Former NBN Co CEO Mike Quigley has railed against the narrative created by communications minister Malcolm Turnbull around a 'mismanaged' NBN handled by an 'inexperienced' executive team.
In his first major speech since resigning from NBN Co, Quigley warned the new management at NBN Co that they would face many of the same challenges he and his now largely-deposed executives had faced.
Quigley retired from NBN Co in July this year. He was a regular target of the now-communications minister, who criticised Quigley for not having the knowledge or construction experience to execute the NBN project.
"Mr Quigley has not been pushed out because he's been doing a good job," Turnbull said after Quigley's resignation. "He's been pushed out of the company because it has not succeeded in meeting its targets."
Months later, and now at arms length from the company, Quigley found his voice at a TelSoc soiree.
"This wasn't a project where hedging your bets, sandbagging and conservatism was going to work," he said.
"This was a big, ambitious project that required setting of aggressive targets - and a management team that were prepared to drive the company to hit those targets."
Quigley said the NBN Co management team under his watch wasn't "naively optimistic", and contrary to Turnbull's criticisms had a "good deal" of experience building telecommunications networks.
"Was it likely that we were going to hit all of the targets we set ourselves, given the complexity and scale of the project, and the number of issues that were outside our control? Of course not, but the NBN Co management team decided it was not going to play the game of setting low targets," Quigley said.
One thing Quigley said he and his executives had no control over was the delivery timetable they were held to.
The new NBN Co management will face similar issues, after being given directives from the new government on when Australians might receive 25Mbps fibre-to-the-node connections.
Interim NBN Co CEO Ziggy Switkowski has already noted the delivery timetable looks "very, very demanding".
Coalition 'impeded' NBN
Quigley called out the Coalition over what he saw as a "deliberate effort" to impede the progress of the NBN.
He specifically pointed to assertions by the Coalition in April 2012 that buying satellites without securing orbital slots put the entire satellite portion of the project at risk.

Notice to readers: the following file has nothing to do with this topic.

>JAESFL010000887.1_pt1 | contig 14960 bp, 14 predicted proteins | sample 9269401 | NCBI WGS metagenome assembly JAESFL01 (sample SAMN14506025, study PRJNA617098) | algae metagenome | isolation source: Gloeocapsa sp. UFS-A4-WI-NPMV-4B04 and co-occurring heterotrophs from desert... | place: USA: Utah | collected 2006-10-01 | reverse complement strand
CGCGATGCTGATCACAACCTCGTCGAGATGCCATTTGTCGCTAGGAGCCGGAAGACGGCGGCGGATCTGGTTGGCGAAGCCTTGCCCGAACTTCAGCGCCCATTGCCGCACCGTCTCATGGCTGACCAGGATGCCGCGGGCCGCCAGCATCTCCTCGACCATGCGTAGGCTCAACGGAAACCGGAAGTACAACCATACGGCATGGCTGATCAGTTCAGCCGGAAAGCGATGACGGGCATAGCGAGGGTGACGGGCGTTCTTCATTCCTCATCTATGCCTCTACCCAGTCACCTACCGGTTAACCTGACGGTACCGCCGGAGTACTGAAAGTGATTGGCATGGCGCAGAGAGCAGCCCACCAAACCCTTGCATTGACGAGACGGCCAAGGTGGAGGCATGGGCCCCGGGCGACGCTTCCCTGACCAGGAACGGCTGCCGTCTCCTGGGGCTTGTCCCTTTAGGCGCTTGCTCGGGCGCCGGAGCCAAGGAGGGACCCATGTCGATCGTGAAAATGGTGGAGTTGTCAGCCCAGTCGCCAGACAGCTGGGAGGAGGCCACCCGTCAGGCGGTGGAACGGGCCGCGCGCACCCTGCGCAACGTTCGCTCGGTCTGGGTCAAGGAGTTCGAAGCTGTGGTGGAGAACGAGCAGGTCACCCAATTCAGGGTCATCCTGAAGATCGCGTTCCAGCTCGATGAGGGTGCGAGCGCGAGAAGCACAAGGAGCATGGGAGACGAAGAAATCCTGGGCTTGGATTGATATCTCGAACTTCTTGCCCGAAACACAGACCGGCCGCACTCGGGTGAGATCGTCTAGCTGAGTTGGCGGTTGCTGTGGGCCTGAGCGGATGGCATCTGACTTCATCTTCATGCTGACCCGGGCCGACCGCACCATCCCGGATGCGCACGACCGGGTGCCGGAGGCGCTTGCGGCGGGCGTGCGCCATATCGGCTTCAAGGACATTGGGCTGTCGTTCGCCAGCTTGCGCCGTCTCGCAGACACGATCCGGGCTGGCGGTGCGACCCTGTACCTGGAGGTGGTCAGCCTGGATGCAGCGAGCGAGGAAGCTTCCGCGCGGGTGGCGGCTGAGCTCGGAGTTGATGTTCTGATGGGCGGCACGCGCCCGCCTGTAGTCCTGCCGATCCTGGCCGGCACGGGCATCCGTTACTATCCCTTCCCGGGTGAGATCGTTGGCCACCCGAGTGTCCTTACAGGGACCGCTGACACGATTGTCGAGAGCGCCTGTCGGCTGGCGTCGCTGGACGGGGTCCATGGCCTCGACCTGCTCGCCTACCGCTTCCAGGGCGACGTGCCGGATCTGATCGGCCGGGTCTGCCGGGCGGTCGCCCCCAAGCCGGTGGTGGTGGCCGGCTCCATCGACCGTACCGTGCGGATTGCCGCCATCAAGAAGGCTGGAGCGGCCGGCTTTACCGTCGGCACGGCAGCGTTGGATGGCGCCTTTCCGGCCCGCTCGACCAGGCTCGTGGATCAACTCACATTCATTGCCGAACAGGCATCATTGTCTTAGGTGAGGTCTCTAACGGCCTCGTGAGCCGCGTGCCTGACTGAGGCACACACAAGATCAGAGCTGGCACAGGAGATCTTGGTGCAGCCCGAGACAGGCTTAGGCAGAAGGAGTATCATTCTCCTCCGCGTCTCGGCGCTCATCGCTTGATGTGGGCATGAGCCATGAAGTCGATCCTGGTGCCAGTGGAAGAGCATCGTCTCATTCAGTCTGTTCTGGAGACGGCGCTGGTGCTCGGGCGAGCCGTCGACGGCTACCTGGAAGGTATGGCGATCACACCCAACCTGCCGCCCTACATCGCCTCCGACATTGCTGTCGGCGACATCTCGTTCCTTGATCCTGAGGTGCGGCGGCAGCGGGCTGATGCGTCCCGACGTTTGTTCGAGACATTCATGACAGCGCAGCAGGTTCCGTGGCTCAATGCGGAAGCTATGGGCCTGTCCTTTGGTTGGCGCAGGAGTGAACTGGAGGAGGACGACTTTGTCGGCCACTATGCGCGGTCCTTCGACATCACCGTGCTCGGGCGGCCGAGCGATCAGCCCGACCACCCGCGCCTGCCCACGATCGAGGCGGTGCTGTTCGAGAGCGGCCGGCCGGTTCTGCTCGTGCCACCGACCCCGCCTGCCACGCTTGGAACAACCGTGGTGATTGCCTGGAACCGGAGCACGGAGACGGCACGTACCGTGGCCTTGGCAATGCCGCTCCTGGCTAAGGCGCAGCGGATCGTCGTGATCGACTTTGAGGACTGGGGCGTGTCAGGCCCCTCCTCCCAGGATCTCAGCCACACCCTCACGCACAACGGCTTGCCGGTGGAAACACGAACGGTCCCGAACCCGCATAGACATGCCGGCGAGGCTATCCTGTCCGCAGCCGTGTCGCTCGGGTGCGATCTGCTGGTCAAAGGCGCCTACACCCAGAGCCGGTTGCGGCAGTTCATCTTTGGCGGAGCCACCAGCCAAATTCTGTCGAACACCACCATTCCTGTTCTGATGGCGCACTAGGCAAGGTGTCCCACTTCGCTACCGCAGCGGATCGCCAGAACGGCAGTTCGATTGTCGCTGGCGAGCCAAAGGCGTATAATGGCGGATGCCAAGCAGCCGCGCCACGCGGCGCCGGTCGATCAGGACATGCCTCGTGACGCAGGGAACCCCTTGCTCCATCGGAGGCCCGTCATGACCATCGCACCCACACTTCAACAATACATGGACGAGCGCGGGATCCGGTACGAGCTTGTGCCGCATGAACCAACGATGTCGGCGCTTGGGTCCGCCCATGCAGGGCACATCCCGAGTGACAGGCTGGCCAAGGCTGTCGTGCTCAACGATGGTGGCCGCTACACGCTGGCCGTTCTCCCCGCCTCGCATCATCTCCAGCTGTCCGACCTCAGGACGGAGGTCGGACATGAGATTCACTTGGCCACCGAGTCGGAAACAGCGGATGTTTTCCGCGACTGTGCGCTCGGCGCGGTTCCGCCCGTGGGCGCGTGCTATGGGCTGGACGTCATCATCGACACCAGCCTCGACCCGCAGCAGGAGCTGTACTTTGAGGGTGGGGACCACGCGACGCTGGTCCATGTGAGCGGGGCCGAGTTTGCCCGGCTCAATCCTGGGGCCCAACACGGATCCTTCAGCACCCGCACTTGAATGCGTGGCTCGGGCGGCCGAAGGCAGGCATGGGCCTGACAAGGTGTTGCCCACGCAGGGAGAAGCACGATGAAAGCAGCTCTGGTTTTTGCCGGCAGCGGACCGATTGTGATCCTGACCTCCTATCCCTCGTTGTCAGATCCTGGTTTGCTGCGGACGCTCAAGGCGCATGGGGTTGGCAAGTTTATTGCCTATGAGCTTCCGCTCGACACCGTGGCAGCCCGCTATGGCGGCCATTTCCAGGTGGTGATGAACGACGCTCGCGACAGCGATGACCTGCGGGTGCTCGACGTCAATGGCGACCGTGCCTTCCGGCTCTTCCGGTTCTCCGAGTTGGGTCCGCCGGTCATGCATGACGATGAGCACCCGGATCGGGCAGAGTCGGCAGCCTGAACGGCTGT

Quigley downplayed the risk at the time as "very, very small" but NBN Co was forced to seek public assurances from the International Telecommunications Union (ITU) that buying satellites before securing orbital slots was prudent and normal.
Quigley told TelSoc the issue led to "hours of questioning and debate". He accused the Coalition of raising it to deliberately hinder the NBN's progress.
He said NBN Co had followed "stock standard" ITU processes in planning to launch satellites.
"If we had given way to this pressure, the only outcome would have been to delay the provision of a better satellite service to those Australians who so desperately need it," Quigley said.
"Unfortunately, not all the distractions could be pushed aside, as we did with this satellite example. Which is a pity, because there is no doubt in my mind that NBN Co would have been more successful if it had enjoyed bipartisan support."
Quigley also said NBN Co had been prepared to pay its contractors more for brownfields rollout work using "cost reductions" gleaned from other areas of the project.
The former CEO was dogged by the issue of pay rates negotiated with its construction partners - an issue seen as one of the key reasons why NBN Co was not hitting its premises passed targets.
Quigley said NBN Co had been quietly addressing the issue. "Were we prepared to increase rates when there was evidence that the negotiated rates were too low? Yes we were," he said.
"We were also prepared to compensate, pay variations or provide extensions or relief for problems over which our construction partners had little control, such as delays caused by NBN Co in getting all the database issues sorted out for the top-level designs."
He said substantial cost reductions had been identified and were ready to be executed to pay for the rate hikes to contractors.
Things like "smaller diameter cables, reduced and more efficient testing, smaller footprint multi-ports, reductions in fibre counts and corrections in planning tools" had netted savings that could be redistributed to contractors, meaning the project overall did not blow out.
"Rates to build the fibre network based on the existing design and architecture were rising," Quigley said.
"But those rate increases would not have produced a cost increase because we had identified and validated, network and design changes that would have offset those increases."
In any event, NBN Co had a capital expenditure contingency of about $3.6 billion built into its corporate plan.
"If the management team had any doubt about offsetting the increased rates [to contractors] by the cost reductions we had planned, we would have made use of some of that contingency."